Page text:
Place of Origin

Trademarks that merely describe where goods or services derived from cannot be registered. This includes a place of business, area, region or country which has an established reputation as a source of production for goods and services of that nature, as well as a place recognized as a manufacturing, trading or industrial center likely to be the source for certain products.


Translated Marks

Trademarks that name or describe the goods or services in any language cannot be registered. For instance, you would not be able to register “Gelato” for ice cream products.


Trademarks vs. Trade names


Trademarks identify the particular source of goods or services. Trade names are the names in which businesses operate, which may be different than the trademarks used by that business. For instance, you may operate a business under the trade name “URBN Clothing,” but sell clothing under the brand name “Onthe6.” In this scenario, you may seek to register “Onthe6” as a trademark, since you are selling clothing under this brand name. However, many companies use the same trademark as their trade name. In this instance, you may seek registration over the trade name as a trademark (i.e. registration of “URBN Clothing”).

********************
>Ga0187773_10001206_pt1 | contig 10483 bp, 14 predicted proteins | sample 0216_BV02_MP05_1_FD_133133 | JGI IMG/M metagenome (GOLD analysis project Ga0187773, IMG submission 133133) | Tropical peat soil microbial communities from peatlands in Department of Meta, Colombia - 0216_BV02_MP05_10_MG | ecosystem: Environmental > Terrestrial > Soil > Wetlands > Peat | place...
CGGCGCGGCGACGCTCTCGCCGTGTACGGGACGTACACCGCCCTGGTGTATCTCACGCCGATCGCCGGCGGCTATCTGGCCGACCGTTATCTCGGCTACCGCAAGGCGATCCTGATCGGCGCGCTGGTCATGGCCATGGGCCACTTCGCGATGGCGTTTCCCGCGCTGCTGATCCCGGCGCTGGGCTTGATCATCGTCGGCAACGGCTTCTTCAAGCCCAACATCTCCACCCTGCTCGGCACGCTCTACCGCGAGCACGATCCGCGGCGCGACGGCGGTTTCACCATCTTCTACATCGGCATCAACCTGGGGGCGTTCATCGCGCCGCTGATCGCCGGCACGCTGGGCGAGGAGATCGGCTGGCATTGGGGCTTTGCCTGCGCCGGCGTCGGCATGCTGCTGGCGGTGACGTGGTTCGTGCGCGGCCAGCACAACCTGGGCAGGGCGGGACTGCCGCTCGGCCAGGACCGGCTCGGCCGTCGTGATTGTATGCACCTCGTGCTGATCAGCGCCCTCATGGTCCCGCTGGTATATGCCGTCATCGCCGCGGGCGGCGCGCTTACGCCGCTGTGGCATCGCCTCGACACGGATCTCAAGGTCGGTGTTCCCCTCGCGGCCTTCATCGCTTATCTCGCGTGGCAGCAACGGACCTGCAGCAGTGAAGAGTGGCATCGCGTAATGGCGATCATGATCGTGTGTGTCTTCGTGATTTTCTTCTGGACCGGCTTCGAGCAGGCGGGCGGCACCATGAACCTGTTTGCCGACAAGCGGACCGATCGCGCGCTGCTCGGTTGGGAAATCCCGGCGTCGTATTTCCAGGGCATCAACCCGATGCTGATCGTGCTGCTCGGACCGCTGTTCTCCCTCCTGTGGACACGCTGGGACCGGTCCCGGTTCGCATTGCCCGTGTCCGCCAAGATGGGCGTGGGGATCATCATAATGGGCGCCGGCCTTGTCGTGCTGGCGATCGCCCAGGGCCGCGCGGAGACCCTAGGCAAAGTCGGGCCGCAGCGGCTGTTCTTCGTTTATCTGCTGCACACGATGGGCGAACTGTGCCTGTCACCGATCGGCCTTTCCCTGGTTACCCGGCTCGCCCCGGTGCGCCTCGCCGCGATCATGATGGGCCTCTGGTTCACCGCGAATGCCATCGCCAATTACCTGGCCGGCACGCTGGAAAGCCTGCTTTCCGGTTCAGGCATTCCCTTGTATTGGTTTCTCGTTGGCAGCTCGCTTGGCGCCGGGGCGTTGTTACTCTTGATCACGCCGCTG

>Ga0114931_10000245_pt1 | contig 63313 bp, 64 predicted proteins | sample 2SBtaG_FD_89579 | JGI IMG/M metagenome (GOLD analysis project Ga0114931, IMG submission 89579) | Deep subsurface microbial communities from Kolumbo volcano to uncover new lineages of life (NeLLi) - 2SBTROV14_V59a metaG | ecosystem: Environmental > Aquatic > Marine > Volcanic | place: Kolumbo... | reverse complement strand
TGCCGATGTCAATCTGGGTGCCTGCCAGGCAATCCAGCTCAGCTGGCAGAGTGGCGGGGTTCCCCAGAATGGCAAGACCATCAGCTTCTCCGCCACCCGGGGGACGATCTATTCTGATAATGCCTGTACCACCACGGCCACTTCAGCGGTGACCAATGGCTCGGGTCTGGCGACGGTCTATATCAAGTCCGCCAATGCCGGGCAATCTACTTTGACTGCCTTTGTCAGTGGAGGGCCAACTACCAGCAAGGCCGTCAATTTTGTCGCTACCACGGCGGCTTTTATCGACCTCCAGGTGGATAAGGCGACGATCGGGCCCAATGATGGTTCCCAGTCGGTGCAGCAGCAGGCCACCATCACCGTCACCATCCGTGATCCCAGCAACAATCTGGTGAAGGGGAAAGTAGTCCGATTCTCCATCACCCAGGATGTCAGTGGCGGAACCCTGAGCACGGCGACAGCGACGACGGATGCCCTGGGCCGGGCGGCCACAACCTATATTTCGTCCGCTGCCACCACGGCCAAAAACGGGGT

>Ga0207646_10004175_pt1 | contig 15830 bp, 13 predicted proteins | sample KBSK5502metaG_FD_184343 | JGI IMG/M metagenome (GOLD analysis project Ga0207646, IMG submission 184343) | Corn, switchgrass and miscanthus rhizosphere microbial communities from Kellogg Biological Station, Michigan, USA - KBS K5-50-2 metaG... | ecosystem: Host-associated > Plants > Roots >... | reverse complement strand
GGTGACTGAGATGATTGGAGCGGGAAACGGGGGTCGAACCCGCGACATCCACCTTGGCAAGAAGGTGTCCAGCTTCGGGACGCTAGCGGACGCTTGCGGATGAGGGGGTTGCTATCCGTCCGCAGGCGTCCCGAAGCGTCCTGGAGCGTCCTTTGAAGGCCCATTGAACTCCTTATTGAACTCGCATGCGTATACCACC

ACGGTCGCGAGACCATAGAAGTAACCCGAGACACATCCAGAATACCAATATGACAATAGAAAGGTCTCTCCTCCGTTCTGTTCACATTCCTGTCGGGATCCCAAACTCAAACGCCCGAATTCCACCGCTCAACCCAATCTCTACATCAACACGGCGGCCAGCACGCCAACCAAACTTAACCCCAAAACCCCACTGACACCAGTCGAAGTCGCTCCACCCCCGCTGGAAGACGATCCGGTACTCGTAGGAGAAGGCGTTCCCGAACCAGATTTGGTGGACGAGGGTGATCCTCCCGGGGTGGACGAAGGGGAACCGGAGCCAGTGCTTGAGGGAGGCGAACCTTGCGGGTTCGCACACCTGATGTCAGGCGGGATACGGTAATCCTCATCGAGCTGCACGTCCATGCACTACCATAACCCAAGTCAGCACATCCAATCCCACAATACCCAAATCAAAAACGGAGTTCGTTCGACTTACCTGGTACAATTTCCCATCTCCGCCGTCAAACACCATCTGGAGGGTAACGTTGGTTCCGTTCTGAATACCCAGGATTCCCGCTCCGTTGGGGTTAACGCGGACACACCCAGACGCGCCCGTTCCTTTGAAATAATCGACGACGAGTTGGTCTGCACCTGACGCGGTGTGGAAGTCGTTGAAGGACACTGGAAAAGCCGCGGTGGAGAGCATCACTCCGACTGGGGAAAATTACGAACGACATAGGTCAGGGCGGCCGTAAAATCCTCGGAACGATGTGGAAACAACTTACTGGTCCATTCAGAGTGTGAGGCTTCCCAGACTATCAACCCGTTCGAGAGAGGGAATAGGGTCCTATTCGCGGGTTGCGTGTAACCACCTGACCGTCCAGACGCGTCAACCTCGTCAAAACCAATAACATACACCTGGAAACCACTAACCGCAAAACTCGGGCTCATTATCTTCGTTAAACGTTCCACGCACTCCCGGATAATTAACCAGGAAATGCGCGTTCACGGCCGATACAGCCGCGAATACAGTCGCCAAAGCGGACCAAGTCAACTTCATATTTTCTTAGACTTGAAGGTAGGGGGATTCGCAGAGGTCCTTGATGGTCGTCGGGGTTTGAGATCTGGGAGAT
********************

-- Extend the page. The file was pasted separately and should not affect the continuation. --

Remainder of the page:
Domain Names

Domain names contain the portion of the website address. It is desirable from a branding perspective to use your trademark as a domain name. This helps consumers associate your mark with the goods or services that you provide. Domain names are registrable, subject to the same federal trademark laws as any other trademarks.


Rights & Protections


Trademark owners do not have to register their marks in order to hold rights. Rights are afforded to owners through what is known as “common law” rights, if they have used their trademarks for a certain period of time. Common law trademarks are interchangeably known as unregistered marks and are often annotated with the use of the ™ symbol.